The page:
Miss Henrotay said: 'He looked at the swelling and immediately knew that he had to take my socks of and look at my big toes.'
Miss Henrotay's big toes are shorter than her other toes, a hallmark symptom of FOP caused by a missing bone.
She said: 'I was diagnosed with FOP at five-and-a-half so I was lucky enough that I got that normal childhood.
'But at the same time I don't remember life without FOP so I have all the memories of the normal childhood but without remembering what it was like to function like that.
'Had I been diagnosed probably even two years later I would have had more memory living without FOP but I feel very fortunate that I still got that normal childhood, but I am also not resentful of the fact of not living without it.'
Although Miss Henrotay needs help to do everything from brush her hair to put her shoes on, she is determined to be as independent as possible.
She had surgery to remove her back teeth so that she is still able to eat by forking food to the back of her mouth.
She also adopted a flamingo-esque pose when standing because her posture is straighter than when both feet are on the group because her locked hips cause her to slight bend forward.
The pose allows her to speak with people without craning her neck and she said she feels more balanced.
After the diagnosis, rather than wrap Miss Henrotay up in bubble wrap, Lori and husband Pete encouraged their daughter to live as active a life as possible.
Miss Henrotay said: 'Instead of playing soccer with a league maybe I could kick the ball to the side gently. We always were very good about educating my class and my friends.
'Even though I was different I was just like them so I was always treated special, so like in gym class if they were running the mile, I would get to pull a friend aside and we would jump rope together.'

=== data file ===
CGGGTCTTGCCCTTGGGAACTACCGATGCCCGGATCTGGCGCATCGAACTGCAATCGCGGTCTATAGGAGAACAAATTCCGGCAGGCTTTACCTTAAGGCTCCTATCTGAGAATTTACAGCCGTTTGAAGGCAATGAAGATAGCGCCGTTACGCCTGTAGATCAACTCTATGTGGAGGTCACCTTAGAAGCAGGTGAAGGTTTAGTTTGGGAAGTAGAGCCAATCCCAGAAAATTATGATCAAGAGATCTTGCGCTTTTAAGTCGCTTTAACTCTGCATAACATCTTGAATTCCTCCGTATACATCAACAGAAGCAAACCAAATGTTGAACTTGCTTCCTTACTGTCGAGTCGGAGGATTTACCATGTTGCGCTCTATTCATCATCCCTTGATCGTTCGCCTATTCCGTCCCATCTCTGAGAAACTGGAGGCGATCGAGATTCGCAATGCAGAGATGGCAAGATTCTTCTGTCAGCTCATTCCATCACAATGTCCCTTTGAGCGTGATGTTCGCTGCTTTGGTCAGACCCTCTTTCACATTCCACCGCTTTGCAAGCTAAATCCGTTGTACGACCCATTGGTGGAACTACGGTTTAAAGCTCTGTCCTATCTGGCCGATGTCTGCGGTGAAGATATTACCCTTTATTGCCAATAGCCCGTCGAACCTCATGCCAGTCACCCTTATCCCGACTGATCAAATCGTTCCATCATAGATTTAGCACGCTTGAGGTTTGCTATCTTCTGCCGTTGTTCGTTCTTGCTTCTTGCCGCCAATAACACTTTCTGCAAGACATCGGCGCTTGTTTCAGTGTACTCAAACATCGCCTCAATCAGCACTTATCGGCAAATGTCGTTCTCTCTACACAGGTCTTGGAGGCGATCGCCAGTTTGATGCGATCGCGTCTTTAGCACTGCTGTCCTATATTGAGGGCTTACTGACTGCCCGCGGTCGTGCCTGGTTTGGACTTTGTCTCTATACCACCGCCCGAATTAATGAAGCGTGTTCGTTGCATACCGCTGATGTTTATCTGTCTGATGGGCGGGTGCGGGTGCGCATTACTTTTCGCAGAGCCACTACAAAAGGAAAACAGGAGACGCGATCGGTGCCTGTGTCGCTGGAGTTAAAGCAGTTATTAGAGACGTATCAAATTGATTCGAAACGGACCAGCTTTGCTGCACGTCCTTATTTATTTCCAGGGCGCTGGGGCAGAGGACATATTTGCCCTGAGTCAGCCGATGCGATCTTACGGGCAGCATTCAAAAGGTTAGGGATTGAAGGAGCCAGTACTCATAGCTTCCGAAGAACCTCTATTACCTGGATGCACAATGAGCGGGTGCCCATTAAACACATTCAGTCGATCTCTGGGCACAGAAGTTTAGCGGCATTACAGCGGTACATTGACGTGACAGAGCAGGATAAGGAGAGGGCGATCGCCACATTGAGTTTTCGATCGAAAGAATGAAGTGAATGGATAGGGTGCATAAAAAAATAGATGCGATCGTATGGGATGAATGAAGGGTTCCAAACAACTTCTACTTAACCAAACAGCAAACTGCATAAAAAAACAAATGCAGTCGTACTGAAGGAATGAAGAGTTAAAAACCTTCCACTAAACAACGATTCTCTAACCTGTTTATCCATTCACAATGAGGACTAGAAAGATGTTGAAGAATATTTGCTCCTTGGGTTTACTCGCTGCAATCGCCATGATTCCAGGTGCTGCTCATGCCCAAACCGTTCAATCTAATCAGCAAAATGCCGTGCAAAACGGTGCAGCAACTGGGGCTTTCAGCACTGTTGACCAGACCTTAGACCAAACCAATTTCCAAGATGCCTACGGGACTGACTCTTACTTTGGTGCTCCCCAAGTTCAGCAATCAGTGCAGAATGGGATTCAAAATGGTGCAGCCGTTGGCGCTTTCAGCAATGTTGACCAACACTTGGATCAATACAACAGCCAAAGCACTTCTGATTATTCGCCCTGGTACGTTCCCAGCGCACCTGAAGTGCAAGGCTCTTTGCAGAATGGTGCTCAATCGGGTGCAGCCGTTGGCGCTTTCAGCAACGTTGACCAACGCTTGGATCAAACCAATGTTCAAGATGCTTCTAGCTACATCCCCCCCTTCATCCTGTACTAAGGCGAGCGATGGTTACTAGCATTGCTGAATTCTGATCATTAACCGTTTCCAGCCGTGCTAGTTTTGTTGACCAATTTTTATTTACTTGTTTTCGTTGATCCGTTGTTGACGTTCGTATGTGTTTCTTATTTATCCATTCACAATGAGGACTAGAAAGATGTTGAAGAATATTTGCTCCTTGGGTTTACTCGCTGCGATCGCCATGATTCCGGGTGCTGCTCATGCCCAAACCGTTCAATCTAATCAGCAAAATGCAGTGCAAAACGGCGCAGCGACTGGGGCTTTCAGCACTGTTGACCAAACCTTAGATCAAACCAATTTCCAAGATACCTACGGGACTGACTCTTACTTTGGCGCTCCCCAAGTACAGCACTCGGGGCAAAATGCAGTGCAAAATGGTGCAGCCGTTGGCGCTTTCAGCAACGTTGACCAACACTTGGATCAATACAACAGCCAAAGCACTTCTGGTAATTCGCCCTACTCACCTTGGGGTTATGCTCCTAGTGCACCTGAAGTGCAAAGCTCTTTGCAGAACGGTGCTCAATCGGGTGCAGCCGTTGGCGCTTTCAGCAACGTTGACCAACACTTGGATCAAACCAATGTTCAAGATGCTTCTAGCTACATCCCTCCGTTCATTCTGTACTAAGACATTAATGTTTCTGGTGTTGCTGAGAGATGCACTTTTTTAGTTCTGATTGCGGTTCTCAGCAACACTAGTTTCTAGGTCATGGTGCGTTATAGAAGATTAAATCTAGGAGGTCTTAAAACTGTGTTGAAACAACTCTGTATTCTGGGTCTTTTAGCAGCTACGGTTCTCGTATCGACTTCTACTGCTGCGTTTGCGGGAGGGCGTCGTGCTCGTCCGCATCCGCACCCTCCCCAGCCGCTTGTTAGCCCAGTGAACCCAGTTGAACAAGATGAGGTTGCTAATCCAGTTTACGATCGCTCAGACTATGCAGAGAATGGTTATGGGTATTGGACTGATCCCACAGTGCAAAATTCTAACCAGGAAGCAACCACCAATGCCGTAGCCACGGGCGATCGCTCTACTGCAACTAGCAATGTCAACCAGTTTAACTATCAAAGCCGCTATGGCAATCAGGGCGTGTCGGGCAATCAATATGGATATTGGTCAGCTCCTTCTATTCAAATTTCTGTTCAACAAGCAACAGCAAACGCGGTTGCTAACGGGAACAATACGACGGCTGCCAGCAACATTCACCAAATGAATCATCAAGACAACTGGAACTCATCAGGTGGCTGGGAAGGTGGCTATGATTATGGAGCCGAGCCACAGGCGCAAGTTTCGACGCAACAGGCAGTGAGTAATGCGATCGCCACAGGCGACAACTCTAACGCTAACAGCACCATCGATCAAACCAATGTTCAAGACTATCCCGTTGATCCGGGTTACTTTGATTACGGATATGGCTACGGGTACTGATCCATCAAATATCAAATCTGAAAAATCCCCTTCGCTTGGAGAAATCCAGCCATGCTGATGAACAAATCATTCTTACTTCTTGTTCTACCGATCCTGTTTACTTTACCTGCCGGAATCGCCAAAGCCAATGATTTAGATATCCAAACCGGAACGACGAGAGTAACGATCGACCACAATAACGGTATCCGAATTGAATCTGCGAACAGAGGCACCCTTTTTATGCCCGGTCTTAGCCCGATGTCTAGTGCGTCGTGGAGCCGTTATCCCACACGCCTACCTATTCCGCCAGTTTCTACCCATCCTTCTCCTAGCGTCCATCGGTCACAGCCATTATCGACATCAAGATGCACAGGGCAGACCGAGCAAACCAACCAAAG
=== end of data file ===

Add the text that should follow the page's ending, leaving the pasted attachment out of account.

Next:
Miss Henrotay tried to see herself as special rather than incapable, which has allowed her to maintain a positive attitude.
The college graduate said: 'When I was seven my jaw locked, which was scariest for my parents.
'I immediately adapted and didn't really think of it otherwise but I know my parents had freaked out because that isn't something that normally goes so young.
'I definitely get sad at what FOP has taken from my life but it is not something that I try to dwell on because it is not something that I can change.
'It is definitely disappointing that I can't play sports or drive a car or do this, that or the other thing but I always try to look on the positive side and remember what I still have and I am thankful for that.'
And recently Miss Henrotay moved in with her boyfriend of six years, Billy Schmitt Jr, who she met in middle school.
She said: 'I am excited to get in my new home and see where my independence can take me but it also is a double-edged sword because I know it will hinder me as well.
'I want people to understand that disability isn't the whole part of me even though you can see it. You need to see more than the wheel chair and just see me as a person before you judge me for the disability.'